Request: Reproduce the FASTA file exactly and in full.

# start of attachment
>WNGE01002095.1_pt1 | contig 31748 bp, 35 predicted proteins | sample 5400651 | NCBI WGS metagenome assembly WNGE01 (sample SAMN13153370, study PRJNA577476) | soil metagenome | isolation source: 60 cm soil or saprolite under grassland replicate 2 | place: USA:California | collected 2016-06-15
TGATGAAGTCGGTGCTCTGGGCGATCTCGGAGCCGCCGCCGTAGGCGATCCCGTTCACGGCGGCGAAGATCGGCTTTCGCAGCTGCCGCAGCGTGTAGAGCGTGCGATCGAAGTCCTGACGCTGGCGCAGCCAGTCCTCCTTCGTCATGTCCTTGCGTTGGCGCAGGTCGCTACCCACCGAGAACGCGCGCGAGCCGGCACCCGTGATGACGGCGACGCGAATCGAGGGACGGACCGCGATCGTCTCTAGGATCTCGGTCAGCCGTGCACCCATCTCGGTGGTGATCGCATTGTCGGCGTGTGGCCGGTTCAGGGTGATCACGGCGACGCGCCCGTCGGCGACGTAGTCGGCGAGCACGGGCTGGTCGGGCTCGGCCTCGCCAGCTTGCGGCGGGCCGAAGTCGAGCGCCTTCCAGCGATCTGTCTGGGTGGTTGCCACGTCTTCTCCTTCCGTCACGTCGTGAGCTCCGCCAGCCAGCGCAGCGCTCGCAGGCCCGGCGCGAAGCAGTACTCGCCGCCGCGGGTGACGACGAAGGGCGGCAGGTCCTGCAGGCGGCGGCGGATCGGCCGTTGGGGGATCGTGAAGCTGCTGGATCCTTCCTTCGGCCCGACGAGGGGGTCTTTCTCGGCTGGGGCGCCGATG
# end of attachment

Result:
>WNGE01002095.1_pt1 | contig 31748 bp, 35 predicted proteins | sample 5400651 | NCBI WGS metagenome assembly WNGE01 (sample SAMN13153370, study PRJNA577476) | soil metagenome | isolation source: 60 cm soil or saprolite under grassland replicate 2 | place: USA:California | collected 2016-06-15
TGATGAAGTCGGTGCTCTGGGCGATCTCGGAGCCGCCGCCGTAGGCGATCCCGTTCACGGCGGCGAAGATCGGCTTTCGCAGCTGCCGCAGCGTGTAGAGCGTGCGATCGAAGTCCTGACGCTGGCGCAGCCAGTCCTCCTTCGTCATGTCCTTGCGTTGGCGCAGGTCGCTACCCACCGAGAACGCGCGCGAGCCGGCACCCGTGATGACGGCGACGCGAATCGAGGGACGGACCGCGATCGTCTCTAGGATCTCGGTCAGCCGTGCACCCATCTCGGTGGTGATCGCATTGTCGGCGTGTGGCCGGTTCAGGGTGATCACGGCGACGCGCCCGTCGGCGACGTAGTCGGCGAGCACGGGCTGGTCGGGCTCGGCCTCGCCAGCTTGCGGCGGGCCGAAGTCGAGCGCCTTCCAGCGATCTGTCTGGGTGGTTGCCACGTCTTCTCCTTCCGTCACGTCGTGAGCTCCGCCAGCCAGCGCAGCGCTCGCAGGCCCGGCGCGAAGCAGTACTCGCCGCCGCGGGTGACGACGAAGGGCGGCAGGTCCTGCAGGCGGCGGCGGATCGGCCGTTGGGGGATCGTGAAGCTGCTGGATCCTTCCTTCGGCCCGACGAGGGGGTCTTTCTCGGCTGGGGCGCCGATG